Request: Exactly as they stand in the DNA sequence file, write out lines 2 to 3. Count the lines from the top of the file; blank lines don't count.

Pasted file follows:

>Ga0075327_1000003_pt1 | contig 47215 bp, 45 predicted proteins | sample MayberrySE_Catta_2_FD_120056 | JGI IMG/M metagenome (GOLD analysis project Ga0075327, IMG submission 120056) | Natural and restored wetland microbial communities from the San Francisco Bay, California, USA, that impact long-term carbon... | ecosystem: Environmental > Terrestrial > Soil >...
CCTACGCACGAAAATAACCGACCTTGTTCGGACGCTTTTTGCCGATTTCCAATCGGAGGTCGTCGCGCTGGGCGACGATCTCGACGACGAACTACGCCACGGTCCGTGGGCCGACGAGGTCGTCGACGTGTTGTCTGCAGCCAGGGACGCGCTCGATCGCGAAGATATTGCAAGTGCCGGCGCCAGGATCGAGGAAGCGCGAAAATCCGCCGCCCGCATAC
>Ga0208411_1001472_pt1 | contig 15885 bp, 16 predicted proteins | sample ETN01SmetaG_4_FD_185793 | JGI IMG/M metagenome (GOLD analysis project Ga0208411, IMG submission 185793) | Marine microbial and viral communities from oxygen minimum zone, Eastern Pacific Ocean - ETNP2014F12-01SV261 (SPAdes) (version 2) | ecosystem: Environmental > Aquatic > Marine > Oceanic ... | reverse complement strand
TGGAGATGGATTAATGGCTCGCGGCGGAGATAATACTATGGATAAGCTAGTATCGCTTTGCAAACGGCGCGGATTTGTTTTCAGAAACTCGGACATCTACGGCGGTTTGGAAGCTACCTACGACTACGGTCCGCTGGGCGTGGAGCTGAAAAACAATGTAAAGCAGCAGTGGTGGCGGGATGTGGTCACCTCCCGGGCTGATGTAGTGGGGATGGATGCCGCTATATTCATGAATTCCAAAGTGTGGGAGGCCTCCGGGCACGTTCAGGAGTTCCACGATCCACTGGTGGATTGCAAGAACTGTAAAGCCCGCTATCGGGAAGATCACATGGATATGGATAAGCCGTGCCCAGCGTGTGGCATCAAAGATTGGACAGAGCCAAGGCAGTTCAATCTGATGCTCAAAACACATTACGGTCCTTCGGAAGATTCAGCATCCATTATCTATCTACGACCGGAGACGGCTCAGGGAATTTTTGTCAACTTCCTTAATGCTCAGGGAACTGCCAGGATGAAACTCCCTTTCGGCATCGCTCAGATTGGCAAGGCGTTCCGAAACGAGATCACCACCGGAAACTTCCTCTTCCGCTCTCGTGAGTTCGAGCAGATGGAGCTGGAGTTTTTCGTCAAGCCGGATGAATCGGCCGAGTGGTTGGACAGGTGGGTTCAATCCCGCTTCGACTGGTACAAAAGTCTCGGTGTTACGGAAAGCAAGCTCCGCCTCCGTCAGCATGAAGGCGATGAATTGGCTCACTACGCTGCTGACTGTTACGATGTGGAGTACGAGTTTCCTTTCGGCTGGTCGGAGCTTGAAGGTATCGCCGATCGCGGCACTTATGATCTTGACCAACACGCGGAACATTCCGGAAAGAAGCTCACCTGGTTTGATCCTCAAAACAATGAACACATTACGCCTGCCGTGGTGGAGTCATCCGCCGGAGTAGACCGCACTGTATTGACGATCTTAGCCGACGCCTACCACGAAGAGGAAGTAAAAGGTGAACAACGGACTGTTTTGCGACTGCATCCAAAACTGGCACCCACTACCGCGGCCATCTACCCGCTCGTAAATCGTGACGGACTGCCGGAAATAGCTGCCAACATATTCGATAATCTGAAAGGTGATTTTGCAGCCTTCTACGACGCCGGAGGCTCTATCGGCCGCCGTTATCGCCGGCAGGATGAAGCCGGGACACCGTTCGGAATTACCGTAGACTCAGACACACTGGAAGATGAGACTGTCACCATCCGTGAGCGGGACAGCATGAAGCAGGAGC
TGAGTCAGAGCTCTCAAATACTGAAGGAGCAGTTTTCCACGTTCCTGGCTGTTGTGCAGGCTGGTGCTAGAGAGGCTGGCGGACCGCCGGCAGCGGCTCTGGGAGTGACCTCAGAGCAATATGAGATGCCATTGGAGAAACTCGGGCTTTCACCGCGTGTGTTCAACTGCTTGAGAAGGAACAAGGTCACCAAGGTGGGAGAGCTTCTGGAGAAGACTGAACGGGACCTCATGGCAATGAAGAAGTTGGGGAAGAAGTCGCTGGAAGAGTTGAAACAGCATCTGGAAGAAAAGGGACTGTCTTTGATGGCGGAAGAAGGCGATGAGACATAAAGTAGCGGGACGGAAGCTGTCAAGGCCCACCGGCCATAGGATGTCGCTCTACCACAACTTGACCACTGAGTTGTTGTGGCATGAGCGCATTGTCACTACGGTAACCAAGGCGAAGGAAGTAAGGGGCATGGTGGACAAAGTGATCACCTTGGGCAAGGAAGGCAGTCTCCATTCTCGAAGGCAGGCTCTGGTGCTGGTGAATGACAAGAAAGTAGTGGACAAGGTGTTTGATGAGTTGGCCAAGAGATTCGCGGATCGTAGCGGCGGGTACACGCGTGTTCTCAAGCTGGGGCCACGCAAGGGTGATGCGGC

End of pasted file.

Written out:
CCTACGCACGAAAATAACCGACCTTGTTCGGACGCTTTTTGCCGATTTCCAATCGGAGGTCGTCGCGCTGGGCGACGATCTCGACGACGAACTACGCCACGGTCCGTGGGCCGACGAGGTCGTCGACGTGTTGTCTGCAGCCAGGGACGCGCTCGATCGCGAAGATATTGCAAGTGCCGGCGCCAGGATCGAGGAAGCGCGAAAATCCGCCGCCCGCATAC
>Ga0208411_1001472_pt1 | contig 15885 bp, 16 predicted proteins | sample ETN01SmetaG_4_FD_185793 | JGI IMG/M metagenome (GOLD analysis project Ga0208411, IMG submission 185793) | Marine microbial and viral communities from oxygen minimum zone, Eastern Pacific Ocean - ETNP2014F12-01SV261 (SPAdes) (version 2) | ecosystem: Environmental > Aquatic > Marine > Oceanic ... | reverse complement strand